Info Tech & Telecom News (Heartland Institute), April 1, 2009
The National Safety Council is calling for a nationwide ban on cell phone use while driving, claiming 6 percent of all automobile crashes are due to cell phone use, costing Americans $43 billion a year.
According to the NSC’s Web site, a University of Utah study indicates there is no cognitive difference between using hands-free devices and a handheld phone—which is why NSC also proposes a ban on hands-free cell phone use via technology such as Bluetooth.
NSC President and CEO Janet Froetscher went so far as to compare talking on a cell phone while driving to drunk driving.
Begging to Differ
Experts are skeptical about the University of Utah study and NSC’s proposal.
“Obviously, driver distraction is never ideal, but talking on a hands-free cell phone is like talking with a passenger in a car,” said Sonia Arrison, director of the Center of Technology Studies at the San Francisco-based Pacific Research Institute. “Would the National Safety Council also ban conversations with passengers?
“Comparing talking on a cell phone to intoxicated driving is misguided and seriously downplays the horrible consequences resulting from drunk drivers,” Arrison added.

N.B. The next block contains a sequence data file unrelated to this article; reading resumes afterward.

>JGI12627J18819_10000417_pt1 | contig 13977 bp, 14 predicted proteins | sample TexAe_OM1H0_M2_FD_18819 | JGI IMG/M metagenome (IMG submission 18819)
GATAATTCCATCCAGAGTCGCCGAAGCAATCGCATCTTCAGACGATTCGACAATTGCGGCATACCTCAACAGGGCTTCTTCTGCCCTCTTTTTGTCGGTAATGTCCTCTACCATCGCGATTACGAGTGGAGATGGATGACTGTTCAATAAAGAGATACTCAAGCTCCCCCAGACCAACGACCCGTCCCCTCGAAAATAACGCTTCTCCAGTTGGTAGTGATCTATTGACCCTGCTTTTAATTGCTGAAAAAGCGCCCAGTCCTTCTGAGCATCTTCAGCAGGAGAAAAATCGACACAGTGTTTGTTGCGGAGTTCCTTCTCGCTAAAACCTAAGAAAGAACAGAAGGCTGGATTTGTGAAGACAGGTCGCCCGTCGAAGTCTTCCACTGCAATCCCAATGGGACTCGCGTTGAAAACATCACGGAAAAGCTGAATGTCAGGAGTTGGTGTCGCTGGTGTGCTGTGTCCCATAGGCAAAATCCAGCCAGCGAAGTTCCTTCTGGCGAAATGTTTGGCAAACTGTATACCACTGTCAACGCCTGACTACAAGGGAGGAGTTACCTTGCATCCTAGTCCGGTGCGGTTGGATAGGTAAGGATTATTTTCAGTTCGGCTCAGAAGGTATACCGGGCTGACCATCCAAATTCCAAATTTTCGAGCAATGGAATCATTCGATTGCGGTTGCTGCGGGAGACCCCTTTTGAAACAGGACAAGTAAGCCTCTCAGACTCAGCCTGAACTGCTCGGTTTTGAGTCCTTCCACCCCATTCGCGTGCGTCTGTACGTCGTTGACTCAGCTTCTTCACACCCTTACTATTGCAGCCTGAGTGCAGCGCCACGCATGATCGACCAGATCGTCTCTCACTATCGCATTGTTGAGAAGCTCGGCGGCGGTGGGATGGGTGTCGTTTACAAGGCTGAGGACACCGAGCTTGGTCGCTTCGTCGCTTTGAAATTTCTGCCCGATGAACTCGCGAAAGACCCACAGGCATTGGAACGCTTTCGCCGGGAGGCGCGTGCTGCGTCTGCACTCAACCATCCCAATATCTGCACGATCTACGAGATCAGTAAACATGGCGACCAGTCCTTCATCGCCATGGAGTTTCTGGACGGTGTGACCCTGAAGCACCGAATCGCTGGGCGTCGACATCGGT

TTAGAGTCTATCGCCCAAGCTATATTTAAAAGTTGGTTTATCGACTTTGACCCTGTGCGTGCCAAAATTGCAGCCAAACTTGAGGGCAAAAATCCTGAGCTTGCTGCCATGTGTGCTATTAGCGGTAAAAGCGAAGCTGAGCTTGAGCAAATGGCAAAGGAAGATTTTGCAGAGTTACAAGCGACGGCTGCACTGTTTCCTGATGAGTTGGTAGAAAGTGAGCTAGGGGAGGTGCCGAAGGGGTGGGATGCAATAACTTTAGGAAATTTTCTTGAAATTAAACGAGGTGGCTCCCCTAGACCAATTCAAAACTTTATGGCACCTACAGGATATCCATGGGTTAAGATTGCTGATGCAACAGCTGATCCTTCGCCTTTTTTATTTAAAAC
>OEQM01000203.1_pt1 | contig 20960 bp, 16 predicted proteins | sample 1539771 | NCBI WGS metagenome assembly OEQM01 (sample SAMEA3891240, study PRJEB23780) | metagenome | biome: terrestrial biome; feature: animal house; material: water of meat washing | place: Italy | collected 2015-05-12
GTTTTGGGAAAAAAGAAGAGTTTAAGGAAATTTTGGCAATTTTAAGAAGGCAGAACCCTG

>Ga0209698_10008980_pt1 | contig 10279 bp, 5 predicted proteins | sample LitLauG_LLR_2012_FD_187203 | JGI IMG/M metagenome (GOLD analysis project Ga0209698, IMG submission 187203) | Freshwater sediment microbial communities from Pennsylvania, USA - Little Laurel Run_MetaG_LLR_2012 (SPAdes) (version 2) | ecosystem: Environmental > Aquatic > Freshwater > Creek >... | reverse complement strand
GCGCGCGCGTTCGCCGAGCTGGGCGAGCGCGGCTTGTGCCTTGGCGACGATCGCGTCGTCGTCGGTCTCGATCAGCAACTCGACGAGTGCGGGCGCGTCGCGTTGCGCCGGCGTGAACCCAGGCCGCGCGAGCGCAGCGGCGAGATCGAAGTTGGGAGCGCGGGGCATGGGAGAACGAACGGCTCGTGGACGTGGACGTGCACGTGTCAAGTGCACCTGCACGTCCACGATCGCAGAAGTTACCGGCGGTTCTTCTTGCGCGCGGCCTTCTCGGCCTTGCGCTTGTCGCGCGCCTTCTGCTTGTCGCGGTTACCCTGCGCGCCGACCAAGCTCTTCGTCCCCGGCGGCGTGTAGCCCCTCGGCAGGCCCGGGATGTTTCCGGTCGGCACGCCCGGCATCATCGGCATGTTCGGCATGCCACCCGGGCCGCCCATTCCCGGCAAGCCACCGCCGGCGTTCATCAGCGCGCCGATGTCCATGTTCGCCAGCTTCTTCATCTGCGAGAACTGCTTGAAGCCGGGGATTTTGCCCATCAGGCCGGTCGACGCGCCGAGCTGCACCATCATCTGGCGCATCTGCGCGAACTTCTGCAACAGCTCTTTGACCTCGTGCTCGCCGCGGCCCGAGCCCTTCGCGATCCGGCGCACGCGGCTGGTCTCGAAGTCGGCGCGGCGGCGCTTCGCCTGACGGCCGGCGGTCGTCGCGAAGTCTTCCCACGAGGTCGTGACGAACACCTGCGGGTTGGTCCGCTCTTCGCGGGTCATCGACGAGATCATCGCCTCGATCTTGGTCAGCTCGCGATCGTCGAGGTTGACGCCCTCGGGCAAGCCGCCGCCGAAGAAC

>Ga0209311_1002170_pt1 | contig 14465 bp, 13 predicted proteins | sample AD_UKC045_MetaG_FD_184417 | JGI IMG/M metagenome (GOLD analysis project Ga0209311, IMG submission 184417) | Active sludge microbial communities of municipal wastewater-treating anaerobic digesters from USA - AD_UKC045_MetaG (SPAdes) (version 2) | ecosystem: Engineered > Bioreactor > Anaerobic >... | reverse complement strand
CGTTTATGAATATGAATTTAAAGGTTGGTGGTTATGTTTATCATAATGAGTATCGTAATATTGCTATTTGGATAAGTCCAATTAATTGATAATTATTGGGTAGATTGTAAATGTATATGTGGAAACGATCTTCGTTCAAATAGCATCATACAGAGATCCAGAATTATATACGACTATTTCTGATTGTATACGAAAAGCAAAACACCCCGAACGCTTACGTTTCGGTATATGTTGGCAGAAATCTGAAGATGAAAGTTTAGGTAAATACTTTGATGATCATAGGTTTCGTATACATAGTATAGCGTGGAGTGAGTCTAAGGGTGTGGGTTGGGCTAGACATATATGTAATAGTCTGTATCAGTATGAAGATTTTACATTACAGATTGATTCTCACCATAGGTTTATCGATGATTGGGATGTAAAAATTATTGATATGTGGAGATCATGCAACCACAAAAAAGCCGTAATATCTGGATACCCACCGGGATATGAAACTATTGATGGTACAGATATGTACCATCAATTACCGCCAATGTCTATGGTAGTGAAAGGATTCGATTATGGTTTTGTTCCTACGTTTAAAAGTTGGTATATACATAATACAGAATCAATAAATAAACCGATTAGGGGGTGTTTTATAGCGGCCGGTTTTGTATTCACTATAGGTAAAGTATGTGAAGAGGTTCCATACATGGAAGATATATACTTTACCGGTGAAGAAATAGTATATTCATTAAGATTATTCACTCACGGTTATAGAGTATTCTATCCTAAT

The NSC’s Web site cites numerous university studies and suggests talking to a passenger while driving is significantly safer than talking on a cell phone. Some state legislators apparently agree—17 states and the District of Columbia have enacted restrictions on using a cell phone while driving.
The group is even encouraging employers to intervene, asking them to make rules against making business-related calls while driving.
The NSC has a three-part plan of attack in its mission to end cell phone use while driving. The organization plans to advocate for legislation, engage in public education efforts surrounding the dangers of driving while using a cell phone, and supplement distracted-driving content in defensive driving training manuals.
An Uphill Battle
NSC and other ban proponents face an uphill battle in getting legislation passed for such a strict law, however. Some industry experts say the proposed ban is overreaching and not realistic.
“I am generally not in favor of any of these sorts of restrictions,” said Bruce Abramson, an intellectual property expert and president of the San Francisco-based consultancy firm Informationism, Inc. “In this country we are too hard on people who go by the rules and too lenient on those who abuse them.
“I have no problems with stiff penalties for someone driving drunk or a rule that says if you get in an accident while on a motorcycle without a helmet, then you cannot be taken to a hospital,” Abramson added. “If you want to have a rule on cell use, why not have one that says if you are engaged in an auto accident while on the cell phone, you are implicitly held accountable?”
Aricka Flowers ([email protected]) writes from Chicago.